T Nation

Maxing During Workouts


#1

I'm coming off a program right now, and before I start the next one I want to spend a week testing my maxes.

I'm gonna test max bench press, max bent-over row, how much I can dip/chin with (won't be 1RM though), max squat, and max deadlift.

I just have a simple question: if I work out 4 times next week, grouping bench press/bent-over row, dip/chin, and have a seperate day for max squat and max deadlift,

AND I warm up thoroughly (first two sets at 50% 1rm, 1-2 sets at 65-70%, rest, then attempt max)...

what can I do after the max reps to get a good workout but not overtrain? I figure that max reps are more taxing than a normal set, and I was just wondering what you guys do when youre maxing on every lift in a week. I want to get the most out of my workouts but I wanna be fresh to start a new program.

thanks


#2

First of all i don't really think it is necessary to 1RM your bent over row, just use it for reps, max out on other lifts. go to www.elitefts.com and read the articles on the conjugate method, max effort method and repition method, gives a good example of exercises for supplementing and accessory for max day


#3

What exactly does testing your max strength achieve?

IMO if your numbers are going higher with any nr of reps, you are growing. Why do you need to prove it by doing something as potentially risky as a 1RM?


#4

I cant answer your question, however, while im by no means an expert i believe your max warmup is FAR from thorough. Actually it isnt enough for a good, quality max attempt. If you were gonna go for a 300lb dead for example...2 sets at 150, and 2 more at 210 is all you'd do? Thats a 90lb jump to 300! I would build up more to your max weight, like with 20 lb increments or something. After 3 reps at 210, start doing singles and work up.


#5

Warming up is tricky. I have read that if you are warming up you are doing ONLY one of two things. You are either -activating your muscles- OR -getting used to the weight-.
Therefore the first couple sets could/should be at low weights just warming up. 2-3 sets is fine at low weight. You want to be ready for your set as though it was a sport and you dont want to go in cold. Then, proceed to low rep sets where you are getting used to the weight. Sets of 1 or 2 is fine for this and you can slowly go up towards your weight. Jumps of 20-30 is fine starting at where you ended your warming up phase.

Also, light cardio(i cheat and do 3-5 minutes) is good because it will activate your nervous system somewhat.

Test deadlift, squat, chest and possibly military press.

as for your question, work up to your max, and then try doing singles at that weight until you cant do anymore. Then go home. You dont want to stress your nervous system on bench day because you have squats and deads later that week.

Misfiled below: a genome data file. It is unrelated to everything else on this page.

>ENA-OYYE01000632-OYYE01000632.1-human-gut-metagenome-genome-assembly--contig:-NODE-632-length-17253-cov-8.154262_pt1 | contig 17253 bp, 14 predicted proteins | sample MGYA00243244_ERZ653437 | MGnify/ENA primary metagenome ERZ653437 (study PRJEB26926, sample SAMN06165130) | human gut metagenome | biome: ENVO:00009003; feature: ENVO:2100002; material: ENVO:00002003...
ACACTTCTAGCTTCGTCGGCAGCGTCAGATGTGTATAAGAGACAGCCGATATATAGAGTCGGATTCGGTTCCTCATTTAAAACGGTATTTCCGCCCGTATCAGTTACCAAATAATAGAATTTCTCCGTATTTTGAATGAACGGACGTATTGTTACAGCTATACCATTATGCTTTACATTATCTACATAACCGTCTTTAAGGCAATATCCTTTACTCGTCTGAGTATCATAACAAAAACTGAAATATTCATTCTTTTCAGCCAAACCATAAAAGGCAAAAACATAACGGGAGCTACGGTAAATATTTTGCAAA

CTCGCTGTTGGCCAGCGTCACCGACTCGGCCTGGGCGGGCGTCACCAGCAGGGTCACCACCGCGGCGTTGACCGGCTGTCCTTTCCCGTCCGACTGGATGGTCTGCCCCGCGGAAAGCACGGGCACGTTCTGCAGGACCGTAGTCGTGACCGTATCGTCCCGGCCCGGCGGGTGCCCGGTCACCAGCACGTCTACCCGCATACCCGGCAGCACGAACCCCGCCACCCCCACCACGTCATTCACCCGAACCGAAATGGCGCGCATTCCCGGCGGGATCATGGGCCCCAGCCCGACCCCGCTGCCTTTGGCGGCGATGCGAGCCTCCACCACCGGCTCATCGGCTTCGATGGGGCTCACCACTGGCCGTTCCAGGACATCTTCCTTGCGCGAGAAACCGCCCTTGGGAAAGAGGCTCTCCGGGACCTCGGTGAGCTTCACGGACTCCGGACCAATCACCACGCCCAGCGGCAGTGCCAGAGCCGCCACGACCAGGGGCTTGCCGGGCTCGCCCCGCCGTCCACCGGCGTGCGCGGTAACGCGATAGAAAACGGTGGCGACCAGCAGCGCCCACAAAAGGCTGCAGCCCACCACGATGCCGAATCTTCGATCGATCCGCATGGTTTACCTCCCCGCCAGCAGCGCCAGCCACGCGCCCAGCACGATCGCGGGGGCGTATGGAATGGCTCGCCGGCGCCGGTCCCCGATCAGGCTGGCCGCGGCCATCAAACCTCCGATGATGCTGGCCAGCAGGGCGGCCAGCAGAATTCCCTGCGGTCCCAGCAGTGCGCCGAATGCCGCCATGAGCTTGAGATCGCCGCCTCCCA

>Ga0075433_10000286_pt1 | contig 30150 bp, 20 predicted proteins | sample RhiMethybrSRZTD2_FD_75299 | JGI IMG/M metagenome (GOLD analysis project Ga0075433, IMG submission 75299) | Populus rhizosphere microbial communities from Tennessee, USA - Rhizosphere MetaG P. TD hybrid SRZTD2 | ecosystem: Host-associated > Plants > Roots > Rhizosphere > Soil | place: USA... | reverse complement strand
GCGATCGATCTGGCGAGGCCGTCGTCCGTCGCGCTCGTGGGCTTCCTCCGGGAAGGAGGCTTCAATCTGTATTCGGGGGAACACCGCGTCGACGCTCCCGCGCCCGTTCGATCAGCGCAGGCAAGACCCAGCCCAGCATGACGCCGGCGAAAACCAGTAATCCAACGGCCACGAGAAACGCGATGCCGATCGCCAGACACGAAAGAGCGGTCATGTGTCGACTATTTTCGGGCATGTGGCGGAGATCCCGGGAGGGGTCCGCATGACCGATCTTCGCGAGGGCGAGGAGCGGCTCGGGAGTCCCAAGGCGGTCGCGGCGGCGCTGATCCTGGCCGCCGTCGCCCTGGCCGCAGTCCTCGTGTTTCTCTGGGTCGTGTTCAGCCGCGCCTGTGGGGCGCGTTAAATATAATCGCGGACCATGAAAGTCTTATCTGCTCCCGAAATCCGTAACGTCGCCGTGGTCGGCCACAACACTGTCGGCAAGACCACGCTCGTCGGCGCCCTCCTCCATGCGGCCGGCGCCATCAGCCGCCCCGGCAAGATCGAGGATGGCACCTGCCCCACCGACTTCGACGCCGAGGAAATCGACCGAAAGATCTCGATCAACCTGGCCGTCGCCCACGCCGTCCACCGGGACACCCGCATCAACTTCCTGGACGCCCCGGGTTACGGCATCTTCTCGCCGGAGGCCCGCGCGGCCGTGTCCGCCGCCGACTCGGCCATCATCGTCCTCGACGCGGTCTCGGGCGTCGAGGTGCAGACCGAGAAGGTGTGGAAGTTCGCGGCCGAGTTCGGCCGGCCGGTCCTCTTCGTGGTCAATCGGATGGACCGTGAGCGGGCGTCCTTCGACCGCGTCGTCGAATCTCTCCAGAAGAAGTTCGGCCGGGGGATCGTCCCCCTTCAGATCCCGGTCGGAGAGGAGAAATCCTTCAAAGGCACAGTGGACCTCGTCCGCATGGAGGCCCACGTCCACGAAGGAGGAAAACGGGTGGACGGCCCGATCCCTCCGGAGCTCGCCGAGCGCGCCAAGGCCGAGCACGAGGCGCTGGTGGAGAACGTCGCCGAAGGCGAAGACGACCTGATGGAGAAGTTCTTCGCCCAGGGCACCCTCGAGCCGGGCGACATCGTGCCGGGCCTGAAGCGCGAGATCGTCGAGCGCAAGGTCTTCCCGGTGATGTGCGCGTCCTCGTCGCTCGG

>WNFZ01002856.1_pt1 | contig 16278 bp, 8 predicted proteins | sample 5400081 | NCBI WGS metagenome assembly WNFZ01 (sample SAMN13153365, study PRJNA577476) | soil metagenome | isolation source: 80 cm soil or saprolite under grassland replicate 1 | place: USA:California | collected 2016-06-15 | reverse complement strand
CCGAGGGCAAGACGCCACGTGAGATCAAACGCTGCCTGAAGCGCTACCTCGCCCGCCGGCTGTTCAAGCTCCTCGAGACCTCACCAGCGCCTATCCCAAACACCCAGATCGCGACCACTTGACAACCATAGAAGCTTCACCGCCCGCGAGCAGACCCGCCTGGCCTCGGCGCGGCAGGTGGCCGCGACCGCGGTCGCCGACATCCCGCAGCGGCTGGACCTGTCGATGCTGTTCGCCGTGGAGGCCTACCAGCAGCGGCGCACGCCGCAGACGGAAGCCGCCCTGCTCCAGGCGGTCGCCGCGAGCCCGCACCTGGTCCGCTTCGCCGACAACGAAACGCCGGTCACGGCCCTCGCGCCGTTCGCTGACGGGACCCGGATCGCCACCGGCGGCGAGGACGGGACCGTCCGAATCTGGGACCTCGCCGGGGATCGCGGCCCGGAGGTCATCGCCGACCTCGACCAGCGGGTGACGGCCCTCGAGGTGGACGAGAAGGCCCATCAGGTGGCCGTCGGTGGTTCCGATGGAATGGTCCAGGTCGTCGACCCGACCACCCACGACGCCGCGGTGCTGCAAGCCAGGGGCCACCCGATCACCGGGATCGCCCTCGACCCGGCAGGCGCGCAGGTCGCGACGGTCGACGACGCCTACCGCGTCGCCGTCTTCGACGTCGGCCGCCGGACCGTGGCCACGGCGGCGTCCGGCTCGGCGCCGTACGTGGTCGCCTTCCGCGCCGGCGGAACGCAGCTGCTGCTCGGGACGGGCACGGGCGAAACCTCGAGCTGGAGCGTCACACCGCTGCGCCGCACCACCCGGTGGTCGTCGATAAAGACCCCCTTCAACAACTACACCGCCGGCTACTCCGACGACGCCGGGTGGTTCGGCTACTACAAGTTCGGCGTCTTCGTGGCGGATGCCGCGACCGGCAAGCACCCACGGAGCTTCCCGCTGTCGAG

#6

1.I hope you have a spotter
2.I don't see a reason to do them,espeically if my old 1RM is now my 5RM after a few weeks
3.Don't let your form slip while maxing
4.you need to start your warmup with 60% of your old max(as long as its close to the one desired)and go up to 80% then rest,then max

my words of wisdom after many failed max attempts,learn from your mistakes


#7

Maxing out is basically for powerlifting, you don't have to max out if doing anything else.


#8

There's nothing wrong with hitting maxes every week or so, just don't go all rediculous with it. Read the stuff on elitefts about max effort work, as someone suggested, it's a good start.

Basically, I like to take a big lift, like a jerk press, pin press, squat or deadlift and start with something like 75% of my estimated 1RM. Then I add weight until I hit a lift that I either just fail on or just barely grind out. Then I know that I don't need to go any heavier that day. You have to play it by ear and use common sense. Learning how to gut out a heavy single is important for strength gains.

Just know the difference between hitting concentric failure or being very, very near it and just demolishing yourself with concentric and eccentric failure. I like to just brush con. failure and be done with it.


#9

IMO Weight lifting is hugely psychological and i find if there is a number in my head that i want to pass and i 1rm it it gives me a huge boost and i feel more confident,


#10

It serves two purposes. First, most programs I use (Chad Waterbury's) advise that you lift a certain percentage of your one rep max.

Second, I enjoy lifting not only for looking good nekkid, but strength. I'm not a power lifter, I don't really give a shit about sanctioned power lifting, but it's fun as a goal. How is it less legitimate to enjoy gaining strength if you're not participating in competitions? I like knowing my maxes. I don't see a problem with testing them every 2-3 months.


#11

I'm testing the bent-over row to see how it compares to my bench press, hoping they'll be pretty close; last time, my bent-over row was about 40 pounds under the bench press.

I have seen some Westside stuff before, looks good. I like the idea of maxing every week and rotating the lifts by 3 weeks. I understand max/dynamic/etc as well. Useful.

I dunno how anyone got the impression I don't know that I need to have a spotter, etc, but I'm just doing this in order to know how much I've progressed strength-wise. I don't see anything wrong with lifting this way one week out of every 2-3 months.

I know to keep good form, etc; I asked because I was wondering what you guys do when you're checking your max lifts (if you do that) and you want to get the most out of your lifting that day.

Thanks for the responses.